In 2013, Apartment Therapy jumped on the e-commerce bandwagon, partnering with software firm Area 17 to make the daily news site a shoppable dot-com destination. But after four years of using the service, called Krrb at the time, the company realized they had a problem: It wasn’t really making money.
Instead of seeking out a new partner, Apartment Therapy founder Maxwell Ryan bought the buy-and-sell platform from Area 17 two years ago. Now renamed Bazaar, the site’s new “buy now” feature launched this week, allowing buyers and sellers to transact more efficiently for the first time. “Before this, we pushed the two parties to figure it out for themselves through clumsy back-and-forth messaging, and with no protection if the deal went awry,” Ryan tells Business of Home. “I see our new Bazaar as the best place on the web to find really nice used and vintage designer furnishings and accessories—a few steps up from Craigslist and a few steps down from 1stdibs. [We’re] the broad middle.”
Bazaar will eventually be integrated with Apartment Therapy’s two platforms: the eponymous website and its cooking-focused sister site, Kitchn. “In the United States, there is a huge, untapped resource of used and vintage furniture of incredible quality that there has yet to be a good marketplace for,” says Ryan. “We are attempting to change that.”
Not unlike Craigslist or Facebook Marketplace, Bazaar is a marketplace for buying and selling furniture based on location, predicated on the notion that proximity is important for consumers looking for used furniture. When Apartment Therapy took over Krrb, it decided to completely overhaul the platform with a focus on designer furnishings and accessories, rather than items from folks who wanted to clean out their garages; the company also focused on removing knock-offs and new furnishings from the site.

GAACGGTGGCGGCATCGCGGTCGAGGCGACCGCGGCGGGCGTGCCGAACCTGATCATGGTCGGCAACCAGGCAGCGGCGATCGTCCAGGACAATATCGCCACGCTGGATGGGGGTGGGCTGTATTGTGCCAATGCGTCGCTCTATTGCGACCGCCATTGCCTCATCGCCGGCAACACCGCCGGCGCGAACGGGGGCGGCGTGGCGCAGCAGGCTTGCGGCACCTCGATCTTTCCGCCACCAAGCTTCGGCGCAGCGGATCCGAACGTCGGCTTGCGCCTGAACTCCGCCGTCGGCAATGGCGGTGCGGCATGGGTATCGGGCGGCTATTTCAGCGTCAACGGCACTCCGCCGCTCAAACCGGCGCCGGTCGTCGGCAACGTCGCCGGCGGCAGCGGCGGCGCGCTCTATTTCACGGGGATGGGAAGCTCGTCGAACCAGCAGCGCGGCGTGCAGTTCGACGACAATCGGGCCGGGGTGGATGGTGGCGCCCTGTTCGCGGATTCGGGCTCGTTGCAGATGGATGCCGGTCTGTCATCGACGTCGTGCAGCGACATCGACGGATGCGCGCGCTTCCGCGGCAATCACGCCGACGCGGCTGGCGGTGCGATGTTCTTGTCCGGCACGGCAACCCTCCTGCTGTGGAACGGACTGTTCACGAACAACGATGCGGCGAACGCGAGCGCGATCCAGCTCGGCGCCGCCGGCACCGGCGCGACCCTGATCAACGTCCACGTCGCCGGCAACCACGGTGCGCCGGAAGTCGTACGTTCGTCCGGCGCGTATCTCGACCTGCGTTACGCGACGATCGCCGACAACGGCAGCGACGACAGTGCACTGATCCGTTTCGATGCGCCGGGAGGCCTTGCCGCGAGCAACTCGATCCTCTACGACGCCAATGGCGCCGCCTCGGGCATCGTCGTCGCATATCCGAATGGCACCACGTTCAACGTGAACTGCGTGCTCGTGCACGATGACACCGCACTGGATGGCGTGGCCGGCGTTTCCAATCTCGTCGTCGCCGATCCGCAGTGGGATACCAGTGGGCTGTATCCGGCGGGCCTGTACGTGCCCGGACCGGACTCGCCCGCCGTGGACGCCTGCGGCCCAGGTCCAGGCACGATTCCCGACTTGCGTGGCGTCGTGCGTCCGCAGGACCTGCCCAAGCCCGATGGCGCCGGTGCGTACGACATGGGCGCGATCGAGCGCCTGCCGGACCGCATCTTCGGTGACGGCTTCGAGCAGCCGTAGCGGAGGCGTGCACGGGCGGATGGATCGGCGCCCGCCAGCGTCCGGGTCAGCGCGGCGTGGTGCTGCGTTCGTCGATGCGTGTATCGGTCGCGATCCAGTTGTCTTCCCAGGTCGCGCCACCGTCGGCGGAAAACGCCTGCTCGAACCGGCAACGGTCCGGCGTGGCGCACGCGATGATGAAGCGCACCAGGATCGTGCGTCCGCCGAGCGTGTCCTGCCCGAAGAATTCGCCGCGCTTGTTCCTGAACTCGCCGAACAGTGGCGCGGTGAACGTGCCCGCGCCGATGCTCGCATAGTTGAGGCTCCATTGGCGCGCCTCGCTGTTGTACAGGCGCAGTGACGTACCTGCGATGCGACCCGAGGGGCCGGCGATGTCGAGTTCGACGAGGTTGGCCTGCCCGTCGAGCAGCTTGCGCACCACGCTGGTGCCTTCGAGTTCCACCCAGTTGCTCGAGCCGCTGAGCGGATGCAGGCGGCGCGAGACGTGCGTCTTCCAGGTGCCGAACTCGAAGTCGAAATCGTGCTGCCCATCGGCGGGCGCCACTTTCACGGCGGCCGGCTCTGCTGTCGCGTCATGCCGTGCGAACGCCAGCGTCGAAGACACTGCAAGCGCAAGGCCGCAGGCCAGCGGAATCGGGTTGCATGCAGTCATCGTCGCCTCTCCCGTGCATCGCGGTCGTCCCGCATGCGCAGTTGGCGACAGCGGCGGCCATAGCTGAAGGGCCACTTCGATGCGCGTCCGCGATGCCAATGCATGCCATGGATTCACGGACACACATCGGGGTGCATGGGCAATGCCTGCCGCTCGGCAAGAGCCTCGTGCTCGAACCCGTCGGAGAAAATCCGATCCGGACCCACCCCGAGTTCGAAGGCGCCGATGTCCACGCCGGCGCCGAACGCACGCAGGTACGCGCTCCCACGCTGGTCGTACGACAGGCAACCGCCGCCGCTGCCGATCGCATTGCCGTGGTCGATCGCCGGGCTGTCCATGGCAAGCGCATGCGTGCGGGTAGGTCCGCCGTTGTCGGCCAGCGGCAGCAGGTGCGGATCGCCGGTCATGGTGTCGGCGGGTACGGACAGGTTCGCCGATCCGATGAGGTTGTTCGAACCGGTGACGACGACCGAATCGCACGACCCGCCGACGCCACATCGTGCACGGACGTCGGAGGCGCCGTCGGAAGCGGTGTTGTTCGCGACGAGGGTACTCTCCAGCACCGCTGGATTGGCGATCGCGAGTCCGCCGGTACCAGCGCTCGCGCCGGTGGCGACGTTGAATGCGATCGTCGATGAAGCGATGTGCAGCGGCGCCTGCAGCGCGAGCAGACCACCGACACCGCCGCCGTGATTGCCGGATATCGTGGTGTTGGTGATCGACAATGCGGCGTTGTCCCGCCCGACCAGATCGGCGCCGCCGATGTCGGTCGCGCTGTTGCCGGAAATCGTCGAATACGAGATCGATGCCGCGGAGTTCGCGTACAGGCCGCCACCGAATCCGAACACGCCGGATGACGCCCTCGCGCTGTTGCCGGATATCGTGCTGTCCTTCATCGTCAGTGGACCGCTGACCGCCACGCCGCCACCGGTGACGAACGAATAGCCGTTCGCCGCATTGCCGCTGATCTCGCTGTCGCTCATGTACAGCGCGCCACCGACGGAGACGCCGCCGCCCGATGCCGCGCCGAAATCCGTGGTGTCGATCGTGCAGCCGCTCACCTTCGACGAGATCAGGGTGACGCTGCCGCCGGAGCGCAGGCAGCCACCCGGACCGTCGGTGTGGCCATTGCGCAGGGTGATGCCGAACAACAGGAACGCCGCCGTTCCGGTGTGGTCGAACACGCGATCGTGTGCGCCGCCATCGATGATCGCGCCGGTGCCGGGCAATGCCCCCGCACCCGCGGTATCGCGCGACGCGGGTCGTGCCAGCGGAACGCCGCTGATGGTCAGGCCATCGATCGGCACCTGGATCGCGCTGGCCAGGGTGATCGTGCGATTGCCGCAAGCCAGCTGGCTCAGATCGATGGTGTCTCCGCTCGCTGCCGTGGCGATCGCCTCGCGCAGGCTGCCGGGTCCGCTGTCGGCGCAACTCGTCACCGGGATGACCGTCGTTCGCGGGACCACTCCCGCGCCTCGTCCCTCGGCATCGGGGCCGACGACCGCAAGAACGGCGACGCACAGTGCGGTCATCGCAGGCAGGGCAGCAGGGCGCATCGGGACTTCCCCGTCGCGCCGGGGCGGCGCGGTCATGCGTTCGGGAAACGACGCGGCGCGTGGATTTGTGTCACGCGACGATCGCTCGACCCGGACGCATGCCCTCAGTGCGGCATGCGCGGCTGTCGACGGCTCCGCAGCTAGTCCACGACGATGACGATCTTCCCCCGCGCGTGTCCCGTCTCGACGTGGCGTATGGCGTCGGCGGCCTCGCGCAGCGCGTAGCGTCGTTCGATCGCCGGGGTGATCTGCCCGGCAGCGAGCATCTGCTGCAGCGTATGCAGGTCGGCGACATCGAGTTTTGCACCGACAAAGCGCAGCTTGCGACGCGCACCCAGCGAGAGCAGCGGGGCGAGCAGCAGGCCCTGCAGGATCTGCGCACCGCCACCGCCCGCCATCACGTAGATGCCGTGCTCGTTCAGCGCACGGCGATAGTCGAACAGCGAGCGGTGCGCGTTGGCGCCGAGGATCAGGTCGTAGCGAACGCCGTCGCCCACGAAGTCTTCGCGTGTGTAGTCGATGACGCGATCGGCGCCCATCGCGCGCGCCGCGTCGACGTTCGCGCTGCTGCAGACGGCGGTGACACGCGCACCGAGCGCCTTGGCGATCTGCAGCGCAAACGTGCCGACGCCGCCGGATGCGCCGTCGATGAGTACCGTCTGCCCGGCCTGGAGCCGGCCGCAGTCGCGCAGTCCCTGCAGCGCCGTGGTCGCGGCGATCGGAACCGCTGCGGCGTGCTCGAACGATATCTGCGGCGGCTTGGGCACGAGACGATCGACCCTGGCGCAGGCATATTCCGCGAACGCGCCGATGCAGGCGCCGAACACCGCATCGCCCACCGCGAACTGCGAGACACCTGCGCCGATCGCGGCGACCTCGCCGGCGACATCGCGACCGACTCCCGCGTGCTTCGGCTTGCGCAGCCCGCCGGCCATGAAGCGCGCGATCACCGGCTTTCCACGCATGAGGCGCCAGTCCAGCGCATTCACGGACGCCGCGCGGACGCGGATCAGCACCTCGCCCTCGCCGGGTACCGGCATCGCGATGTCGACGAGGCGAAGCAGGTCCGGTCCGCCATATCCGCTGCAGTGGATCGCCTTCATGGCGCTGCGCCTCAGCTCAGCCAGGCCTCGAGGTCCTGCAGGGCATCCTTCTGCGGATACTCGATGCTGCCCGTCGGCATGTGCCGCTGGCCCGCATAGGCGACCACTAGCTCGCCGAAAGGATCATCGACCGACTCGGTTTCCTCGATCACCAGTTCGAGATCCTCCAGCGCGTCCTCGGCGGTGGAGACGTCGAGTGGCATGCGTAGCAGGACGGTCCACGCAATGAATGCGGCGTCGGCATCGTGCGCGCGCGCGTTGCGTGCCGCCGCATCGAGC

The most popular items are chairs, rugs, sofas and tables; Knoll, Milo Baughman and Hans Wegner products grace the homepage. “Our mission with Bazaar is to have one million pieces of furniture find a new home through our site,” says Ryan of his ambitions for the platform. What sets Bazaar apart is how it functions, he says. “Our Bazaar is a true community service: it is fully peer-to-peer, and it has lower fees than other platforms because we are not trying to build a stand-alone business. We expect Bazaar to pay for itself as it grows and to be an integral service to our sites. In time, at high volume, it should more than earn its keep.”
Bazaar also recalls features of some of the earliest Apartment Therapy content: “This was a mission-driven decision, which goes back to the days when I sent out a weekly email that carried items for sale from people in New York, and our first blogging days when we selected the best of Craigslist each day,” says Ryan. “The investment [we’ve made in Bazaar], frankly, has been much more than I hope to earn back quickly, but I do believe in the long-term promise of community features like this. If it serves our community and helps us make homes easier to furnish, it will be worth the investment.”